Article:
Migrants in Malta reportedly injured a police officer and burned several cars during a violent riot Sunday night after a group of migrants took control of a holding centre and demanded their freedom.
Maltese authorities regained control of the Hal Far compound Monday around 4 a.m., but the reeking odor of burnt plastic still hung in the air over the former British army barracks, Malta Today reported.
Rioting migrants torched at least five cars during the night time fracas, with some exploding as they became engulfed in flames, according to the outlet. One vehicle was believed to be a police car. A guardhouse and several other rooms were also set on fire and left scorched.
Migrants also reportedly threw objects at law enforcement attempting to put down the riot.
By Monday afternoon, at least 75 migrants had been arrested in connection to the riot, Malta Today reported.
It wasn’t immediately clear what set off the incident, with some telling Malta Today that people were trying to enter the centre late at night and were denied. However, Reuters reported the migrants turned violent over demands they be freed.
An influx of several hundred migrants arriving over the summer has stretched Malta’s migrant reception and detention centres, Reuters reported.
European Union countries have been at odds over how to handle the refugees and migrants arriving at their borders since the numbers spiked in 2015, reaching over a million. Most of them were considered refugees from war-torn and impoverished countries in the Middle East and Africa.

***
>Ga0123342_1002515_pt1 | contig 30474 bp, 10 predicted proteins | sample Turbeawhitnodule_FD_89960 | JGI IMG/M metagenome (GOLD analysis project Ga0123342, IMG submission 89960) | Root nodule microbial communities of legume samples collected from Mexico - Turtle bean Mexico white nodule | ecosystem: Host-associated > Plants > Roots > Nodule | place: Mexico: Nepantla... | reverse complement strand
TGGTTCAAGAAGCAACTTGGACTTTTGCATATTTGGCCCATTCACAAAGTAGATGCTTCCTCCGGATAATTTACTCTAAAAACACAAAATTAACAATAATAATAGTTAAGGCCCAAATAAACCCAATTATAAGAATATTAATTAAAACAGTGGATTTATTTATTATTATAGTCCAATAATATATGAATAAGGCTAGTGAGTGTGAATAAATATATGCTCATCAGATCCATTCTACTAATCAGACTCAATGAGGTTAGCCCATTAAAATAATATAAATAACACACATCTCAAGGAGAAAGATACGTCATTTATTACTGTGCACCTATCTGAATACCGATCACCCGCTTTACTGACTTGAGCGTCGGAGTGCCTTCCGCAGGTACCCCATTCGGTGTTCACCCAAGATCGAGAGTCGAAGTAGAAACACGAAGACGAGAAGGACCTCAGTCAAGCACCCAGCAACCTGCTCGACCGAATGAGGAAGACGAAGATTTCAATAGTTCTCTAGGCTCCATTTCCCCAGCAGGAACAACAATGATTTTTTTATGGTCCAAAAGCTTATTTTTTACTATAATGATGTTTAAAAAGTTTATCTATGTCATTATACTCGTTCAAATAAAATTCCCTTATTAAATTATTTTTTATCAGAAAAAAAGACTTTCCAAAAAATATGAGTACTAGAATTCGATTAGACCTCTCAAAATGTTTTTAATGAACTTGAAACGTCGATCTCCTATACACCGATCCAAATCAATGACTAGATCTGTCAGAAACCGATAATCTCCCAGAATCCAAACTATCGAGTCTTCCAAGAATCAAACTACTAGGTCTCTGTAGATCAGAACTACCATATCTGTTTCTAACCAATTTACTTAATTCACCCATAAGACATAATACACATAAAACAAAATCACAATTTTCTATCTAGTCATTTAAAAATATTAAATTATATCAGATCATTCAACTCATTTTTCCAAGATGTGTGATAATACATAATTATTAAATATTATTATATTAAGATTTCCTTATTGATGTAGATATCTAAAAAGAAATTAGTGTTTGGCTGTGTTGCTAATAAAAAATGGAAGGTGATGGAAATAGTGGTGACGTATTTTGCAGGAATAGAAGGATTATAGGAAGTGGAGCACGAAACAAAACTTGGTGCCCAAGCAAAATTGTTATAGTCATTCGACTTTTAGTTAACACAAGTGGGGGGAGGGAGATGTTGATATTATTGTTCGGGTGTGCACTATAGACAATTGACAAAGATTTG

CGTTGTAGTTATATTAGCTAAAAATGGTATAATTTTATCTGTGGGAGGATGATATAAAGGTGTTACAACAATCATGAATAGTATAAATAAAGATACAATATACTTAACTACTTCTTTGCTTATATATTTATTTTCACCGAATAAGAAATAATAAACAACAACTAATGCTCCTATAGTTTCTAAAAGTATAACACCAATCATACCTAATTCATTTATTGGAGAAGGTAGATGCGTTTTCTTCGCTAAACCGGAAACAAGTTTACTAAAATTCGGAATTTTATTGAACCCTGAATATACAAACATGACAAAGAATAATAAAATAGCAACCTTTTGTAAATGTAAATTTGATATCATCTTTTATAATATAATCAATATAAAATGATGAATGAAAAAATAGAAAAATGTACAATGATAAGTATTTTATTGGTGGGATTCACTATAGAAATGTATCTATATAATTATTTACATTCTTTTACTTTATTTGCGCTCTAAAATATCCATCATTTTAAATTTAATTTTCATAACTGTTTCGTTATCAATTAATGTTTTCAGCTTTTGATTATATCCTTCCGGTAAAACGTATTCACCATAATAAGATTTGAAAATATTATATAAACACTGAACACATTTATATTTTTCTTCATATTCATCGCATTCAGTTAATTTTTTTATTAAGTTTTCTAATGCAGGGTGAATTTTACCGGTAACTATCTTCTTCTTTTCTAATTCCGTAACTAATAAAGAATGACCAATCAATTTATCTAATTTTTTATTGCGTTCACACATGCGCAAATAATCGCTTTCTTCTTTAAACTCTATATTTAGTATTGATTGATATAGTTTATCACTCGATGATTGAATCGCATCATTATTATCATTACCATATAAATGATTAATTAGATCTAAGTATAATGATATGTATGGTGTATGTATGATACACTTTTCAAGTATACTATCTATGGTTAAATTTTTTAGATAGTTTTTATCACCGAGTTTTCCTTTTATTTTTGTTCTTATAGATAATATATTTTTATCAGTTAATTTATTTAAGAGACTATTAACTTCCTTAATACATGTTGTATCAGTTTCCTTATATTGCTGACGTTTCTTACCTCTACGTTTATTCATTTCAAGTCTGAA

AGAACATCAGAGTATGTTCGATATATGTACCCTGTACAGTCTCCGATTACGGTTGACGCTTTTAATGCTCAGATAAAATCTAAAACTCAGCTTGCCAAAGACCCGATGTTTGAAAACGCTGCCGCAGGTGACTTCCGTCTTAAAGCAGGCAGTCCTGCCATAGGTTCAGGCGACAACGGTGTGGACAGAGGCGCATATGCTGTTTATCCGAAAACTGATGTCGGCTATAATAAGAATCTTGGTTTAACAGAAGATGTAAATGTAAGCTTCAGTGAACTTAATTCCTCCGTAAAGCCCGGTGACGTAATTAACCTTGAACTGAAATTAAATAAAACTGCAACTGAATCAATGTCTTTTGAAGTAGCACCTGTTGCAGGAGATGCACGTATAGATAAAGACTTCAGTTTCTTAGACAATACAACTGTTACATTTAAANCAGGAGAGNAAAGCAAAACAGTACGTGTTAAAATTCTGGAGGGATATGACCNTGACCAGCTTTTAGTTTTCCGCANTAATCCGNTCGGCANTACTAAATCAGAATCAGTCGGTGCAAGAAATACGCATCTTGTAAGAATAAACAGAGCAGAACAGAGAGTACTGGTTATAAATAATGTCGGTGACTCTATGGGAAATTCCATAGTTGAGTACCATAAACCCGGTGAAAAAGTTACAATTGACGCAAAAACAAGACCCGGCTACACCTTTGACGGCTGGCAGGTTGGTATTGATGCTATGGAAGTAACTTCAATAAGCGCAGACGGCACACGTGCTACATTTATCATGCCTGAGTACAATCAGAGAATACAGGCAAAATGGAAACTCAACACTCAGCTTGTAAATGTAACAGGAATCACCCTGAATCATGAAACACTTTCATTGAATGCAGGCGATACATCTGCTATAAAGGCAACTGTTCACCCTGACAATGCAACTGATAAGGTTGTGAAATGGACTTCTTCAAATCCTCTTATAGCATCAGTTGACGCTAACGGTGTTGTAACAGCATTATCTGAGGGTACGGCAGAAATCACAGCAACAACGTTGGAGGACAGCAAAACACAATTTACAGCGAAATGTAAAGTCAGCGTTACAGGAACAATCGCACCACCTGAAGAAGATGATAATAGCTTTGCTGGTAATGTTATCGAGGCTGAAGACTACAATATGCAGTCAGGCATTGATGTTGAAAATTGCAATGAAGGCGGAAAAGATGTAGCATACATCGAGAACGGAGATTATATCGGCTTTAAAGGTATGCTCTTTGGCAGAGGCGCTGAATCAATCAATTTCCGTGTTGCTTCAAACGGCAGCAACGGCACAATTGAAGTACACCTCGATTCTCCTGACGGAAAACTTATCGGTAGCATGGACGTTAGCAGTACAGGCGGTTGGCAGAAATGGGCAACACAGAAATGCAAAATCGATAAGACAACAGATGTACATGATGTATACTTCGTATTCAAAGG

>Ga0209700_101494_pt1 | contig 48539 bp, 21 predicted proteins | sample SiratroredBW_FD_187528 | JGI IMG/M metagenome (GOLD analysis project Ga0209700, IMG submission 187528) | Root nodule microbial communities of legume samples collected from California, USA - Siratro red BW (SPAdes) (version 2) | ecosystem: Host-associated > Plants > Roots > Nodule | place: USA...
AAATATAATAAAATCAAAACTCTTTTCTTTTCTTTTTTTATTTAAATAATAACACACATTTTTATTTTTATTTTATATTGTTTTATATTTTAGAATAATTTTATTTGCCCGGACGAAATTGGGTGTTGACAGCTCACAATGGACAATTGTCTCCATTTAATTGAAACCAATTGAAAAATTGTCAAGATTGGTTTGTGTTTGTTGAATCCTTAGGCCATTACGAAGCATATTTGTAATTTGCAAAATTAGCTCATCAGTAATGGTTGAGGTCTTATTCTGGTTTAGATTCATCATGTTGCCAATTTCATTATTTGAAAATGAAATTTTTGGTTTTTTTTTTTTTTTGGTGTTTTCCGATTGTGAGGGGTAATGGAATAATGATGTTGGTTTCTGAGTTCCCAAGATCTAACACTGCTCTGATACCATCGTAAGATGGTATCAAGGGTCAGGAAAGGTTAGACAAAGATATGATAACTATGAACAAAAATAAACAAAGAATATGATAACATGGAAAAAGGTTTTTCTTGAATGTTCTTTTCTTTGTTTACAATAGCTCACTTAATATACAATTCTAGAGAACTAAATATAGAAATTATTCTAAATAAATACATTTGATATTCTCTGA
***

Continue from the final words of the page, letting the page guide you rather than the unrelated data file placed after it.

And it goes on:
Mediterranean neighbours Malta and Italy have taken a hard-line stance on the issue, blocking humanitarian ships that have rescued migrants stranded at sea from docking.
The stance has resulted in standoffs that kept rescued migrants at sea for weeks until other EU nations pledged to take at least some of the people seeking safety or better lives in Europe.
A “fast-track” plan to quickly get migrants off boats in the Mediterranean Sea and distribute them among willing EU partners was drawn up by Germany, France, Italy and Malta earlier this month. However, a large majority of EU member countries have refused to back the plan. (Source: Malta Today/Reuters/AP)